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THIS CASEBOOK contains a selection of 25 U. S. Court of Appeals decisions that analyze and discuss issues surrounding the regulation of natural gas by the Federal Energy Regulatory Commission. The selection of decisions spans from 2011 to the date of publication. The Natural Gas Act grants FERC jurisdiction over the transportation and wholesale sale of natural gas in THIS CASEBOOK contains a selection of 25 U. S. Court of Appeals decisions that analyze and discuss issues surrounding the regulation of natural gas by the Federal Energy Regulatory Commission. The selection of decisions spans from 2011 to the date of publication. The Natural Gas Act grants FERC jurisdiction over the transportation and wholesale sale of natural gas in interstate commerce. 15 U.S.C. § 717(b)-(c). Any person seeking to construct or operate a facility for the transportation of natural gas in interstate commerce must first obtain a certificate of public convenience and necessity from the Commission. Id. § 717f(c)(1)(A). FERC is authorized to issue such a certificate to any qualified applicant upon finding that the proposed construction and operation of the pipeline facility is required by the public convenience and necessity. Id. § 717f(e). Delaware Riverkeeper Network v. FERC, 753 F. 3d 1304 (DC Cir. 2014) Under Section 7(c) of the Act, before an applicant can construct or extend an interstate facility for the transportation of natural gas, it must obtain a "certificate of public convenience and necessity" from the Commission. 15 U.S.C. § 717f(c)(1)(A); Dominion Transmission, Inc. v. Summers, 723 F.3d 238, 240 (D.C.Cir.2013). The statute provides that a certificate "shall be issued to any qualified applicant" upon a finding that "the applicant is able and willing properly to do the acts and to perform the service proposed ... and that the proposed service" and "construction... is or will be required by the present or future public convenience and necessity." 15 U.S.C. § 717f(e). FERC may, in issuing such a certificate, attach "such reasonable terms and conditions as the public convenience and necessity may require." Id.; Murray Energy Corp. v. FERC, 629 F.3d 231, 234 (D.C.Cir.2011). Minisink Residents For Envtl. Pres. v. FERC, 762 F. 3d 97 (DC Cir. 2014). The Commission has issued a policy statement outlining the criteria it considers in reviewing such certificate applications. Certification of New Interstate Natural Gas Pipeline Facilities, 88 FERC ¶ 61,227 (Sept. 15, 1999), clarified, 90 FERC ¶ 61,128 (Feb. 9, 2000), further clarified, 92 FERC ¶ 61,094 (July 28, 2000) ("Certificate Policy Statement"). The Commission will first confirm "whether the project can proceed without subsidies from the[] existing [pipeline's] customers." Id., 88 FERC ¶ 61,227, at 61,745. Then, it will "balanc[e] the public benefits against the adverse effects of the project." Id., 90 FERC ¶ 61,128, at 61,396. FERC will approve a project only "where the public benefits of the project outweigh the project's adverse impacts." Id.; see also Fla. Gas Transmission Co. v. FERC, 604 F.3d 636, 649 (D.C.Cir.2010) (Brown, J., concurring in part and dissenting in part) (summarizing the factors examined under FERC's Certificate Policy Statement). Minisink Residents For Envtl. Pres. v. FERC, ibid.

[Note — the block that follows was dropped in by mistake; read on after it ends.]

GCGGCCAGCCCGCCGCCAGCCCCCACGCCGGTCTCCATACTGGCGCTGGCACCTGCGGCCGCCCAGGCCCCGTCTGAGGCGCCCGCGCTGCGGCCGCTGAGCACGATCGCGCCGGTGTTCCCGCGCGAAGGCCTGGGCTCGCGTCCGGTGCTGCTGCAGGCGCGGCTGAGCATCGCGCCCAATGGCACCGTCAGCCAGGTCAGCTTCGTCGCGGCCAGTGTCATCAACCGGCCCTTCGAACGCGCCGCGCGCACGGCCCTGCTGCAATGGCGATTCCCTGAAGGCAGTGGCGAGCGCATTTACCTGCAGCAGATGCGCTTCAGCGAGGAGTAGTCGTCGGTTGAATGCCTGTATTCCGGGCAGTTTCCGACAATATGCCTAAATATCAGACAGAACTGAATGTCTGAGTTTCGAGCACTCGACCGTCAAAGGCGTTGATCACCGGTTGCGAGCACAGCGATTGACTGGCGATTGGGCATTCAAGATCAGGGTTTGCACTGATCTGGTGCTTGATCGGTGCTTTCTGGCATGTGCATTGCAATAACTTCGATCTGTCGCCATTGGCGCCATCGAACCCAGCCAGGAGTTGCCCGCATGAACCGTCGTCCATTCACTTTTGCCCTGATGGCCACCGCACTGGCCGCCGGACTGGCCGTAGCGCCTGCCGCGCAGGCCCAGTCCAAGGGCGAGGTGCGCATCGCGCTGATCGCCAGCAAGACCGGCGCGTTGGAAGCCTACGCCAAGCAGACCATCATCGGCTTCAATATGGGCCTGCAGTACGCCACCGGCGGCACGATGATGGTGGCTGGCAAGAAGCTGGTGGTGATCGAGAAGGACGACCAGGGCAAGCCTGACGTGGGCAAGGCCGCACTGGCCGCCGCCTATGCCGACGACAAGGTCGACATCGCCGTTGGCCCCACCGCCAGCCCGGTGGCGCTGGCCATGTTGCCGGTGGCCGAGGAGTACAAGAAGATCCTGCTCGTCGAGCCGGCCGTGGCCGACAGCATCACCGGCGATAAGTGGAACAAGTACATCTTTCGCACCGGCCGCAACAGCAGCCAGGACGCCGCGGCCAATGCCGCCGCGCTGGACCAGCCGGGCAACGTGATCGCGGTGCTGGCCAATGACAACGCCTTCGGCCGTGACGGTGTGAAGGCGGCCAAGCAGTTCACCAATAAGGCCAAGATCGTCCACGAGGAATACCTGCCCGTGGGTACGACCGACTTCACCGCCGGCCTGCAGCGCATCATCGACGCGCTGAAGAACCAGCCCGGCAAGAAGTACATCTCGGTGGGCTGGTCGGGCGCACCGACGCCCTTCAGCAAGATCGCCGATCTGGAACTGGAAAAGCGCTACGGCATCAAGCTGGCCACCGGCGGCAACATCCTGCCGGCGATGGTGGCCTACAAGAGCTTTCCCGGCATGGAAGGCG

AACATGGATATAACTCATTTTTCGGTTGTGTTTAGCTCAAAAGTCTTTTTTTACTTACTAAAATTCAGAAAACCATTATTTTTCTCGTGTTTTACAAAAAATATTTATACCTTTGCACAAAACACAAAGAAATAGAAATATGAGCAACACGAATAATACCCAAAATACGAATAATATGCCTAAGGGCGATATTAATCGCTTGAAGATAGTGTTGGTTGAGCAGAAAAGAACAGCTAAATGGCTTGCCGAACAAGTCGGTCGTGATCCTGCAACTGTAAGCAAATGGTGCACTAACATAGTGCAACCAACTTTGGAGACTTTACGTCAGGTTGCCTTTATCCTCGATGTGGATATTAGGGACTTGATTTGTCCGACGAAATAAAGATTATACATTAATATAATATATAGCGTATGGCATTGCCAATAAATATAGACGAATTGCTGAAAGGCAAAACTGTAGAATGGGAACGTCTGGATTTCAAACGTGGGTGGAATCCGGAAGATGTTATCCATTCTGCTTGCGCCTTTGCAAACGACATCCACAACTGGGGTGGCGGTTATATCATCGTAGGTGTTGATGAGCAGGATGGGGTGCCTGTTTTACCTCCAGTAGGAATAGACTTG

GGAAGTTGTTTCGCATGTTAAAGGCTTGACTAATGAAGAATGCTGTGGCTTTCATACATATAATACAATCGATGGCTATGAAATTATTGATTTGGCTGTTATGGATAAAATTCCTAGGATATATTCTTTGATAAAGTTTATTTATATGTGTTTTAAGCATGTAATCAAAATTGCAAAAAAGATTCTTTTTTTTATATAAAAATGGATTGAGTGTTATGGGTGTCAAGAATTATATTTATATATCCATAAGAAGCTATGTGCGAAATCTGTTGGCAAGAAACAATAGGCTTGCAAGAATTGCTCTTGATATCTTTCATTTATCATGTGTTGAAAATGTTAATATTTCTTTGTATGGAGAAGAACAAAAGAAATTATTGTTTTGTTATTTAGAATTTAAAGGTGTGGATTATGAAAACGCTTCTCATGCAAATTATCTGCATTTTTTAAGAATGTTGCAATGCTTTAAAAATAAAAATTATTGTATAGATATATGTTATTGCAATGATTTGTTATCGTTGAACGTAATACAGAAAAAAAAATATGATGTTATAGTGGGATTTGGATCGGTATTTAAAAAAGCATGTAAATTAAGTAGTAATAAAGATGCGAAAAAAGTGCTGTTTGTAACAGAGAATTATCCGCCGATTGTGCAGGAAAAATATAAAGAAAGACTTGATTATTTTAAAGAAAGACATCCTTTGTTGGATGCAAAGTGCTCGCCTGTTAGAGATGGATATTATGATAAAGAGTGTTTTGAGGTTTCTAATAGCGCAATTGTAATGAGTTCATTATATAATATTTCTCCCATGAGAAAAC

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THIS CASEBOOK contains a selection of 25 U. S. Court of Appeals decisions that analyze and discuss issues surrounding the regulation of natural gas by the Federal Energy Regulatory Commission. The selection of decisions spans from 2011 to the date of publication. The Natural Gas Act grants FERC jurisdiction over the transportation and wholesale sale of natural gas in THIS CASEBOOK contains a selection of 25 U. S. Court of Appeals decisions that analyze and discuss issues surrounding the regulation of natural gas by the Federal Energy Regulatory Commission. The selection of decisions spans from 2011 to the date of publication. The Natural Gas Act grants FERC jurisdiction over the transportation and wholesale sale of natural gas in interstate commerce. 15 U.S.C. § 717(b)-(c). Any person seeking to construct or operate a facility for the transportation of natural gas in interstate commerce must first obtain a certificate of public convenience and necessity from the Commission. Id. § 717f(c)(1)(A). FERC is authorized to issue such a certificate to any qualified applicant upon finding that the proposed construction and operation of the pipeline facility is required by the public convenience and necessity. Id. § 717f(e). Delaware Riverkeeper Network v. FERC, 753 F. 3d 1304 (DC Cir. 2014) Under Section 7(c) of the Act, before an applicant can construct or extend an interstate facility for the transportation of natural gas, it must obtain a "certificate of public convenience and necessity" from the Commission. 15 U.S.C. § 717f(c)(1)(A); Dominion Transmission, Inc. v. Summers, 723 F.3d 238, 240 (D.C.Cir.2013). The statute provides that a certificate "shall be issued to any qualified applicant" upon a finding that "the applicant is able and willing properly to do the acts and to perform the service proposed ... and that the proposed service" and "construction... is or will be required by the present or future public convenience and necessity." 15 U.S.C. § 717f(e). FERC may, in issuing such a certificate, attach "such reasonable terms and conditions as the public convenience and necessity may require." Id.; Murray Energy Corp. v. FERC, 629 F.3d 231, 234 (D.C.Cir.2011). Minisink Residents For Envtl. Pres. v. FERC, 762 F. 3d 97 (DC Cir. 2014). The Commission has issued a policy statement outlining the criteria it considers in reviewing such certificate applications. Certification of New Interstate Natural Gas Pipeline Facilities, 88 FERC ¶ 61,227 (Sept. 15, 1999), clarified, 90 FERC ¶ 61,128 (Feb. 9, 2000), further clarified, 92 FERC ¶ 61,094 (July 28, 2000) ("Certificate Policy Statement"). The Commission will first confirm "whether the project can proceed without subsidies from the[] existing [pipeline's] customers." Id., 88 FERC ¶ 61,227, at 61,745. Then, it will "balanc[e] the public benefits against the adverse effects of the project." Id., 90 FERC ¶ 61,128, at 61,396. FERC will approve a project only "where the public benefits of the project outweigh the project's adverse impacts." Id.; see also Fla. Gas Transmission Co. v. FERC, 604 F.3d 636, 649 (D.C.Cir.2010) (Brown, J., concurring in part and dissenting in part) (summarizing the factors examined under FERC's Certificate Policy Statement). Minisink Residents For Envtl. Pres. v. FERC, ibid.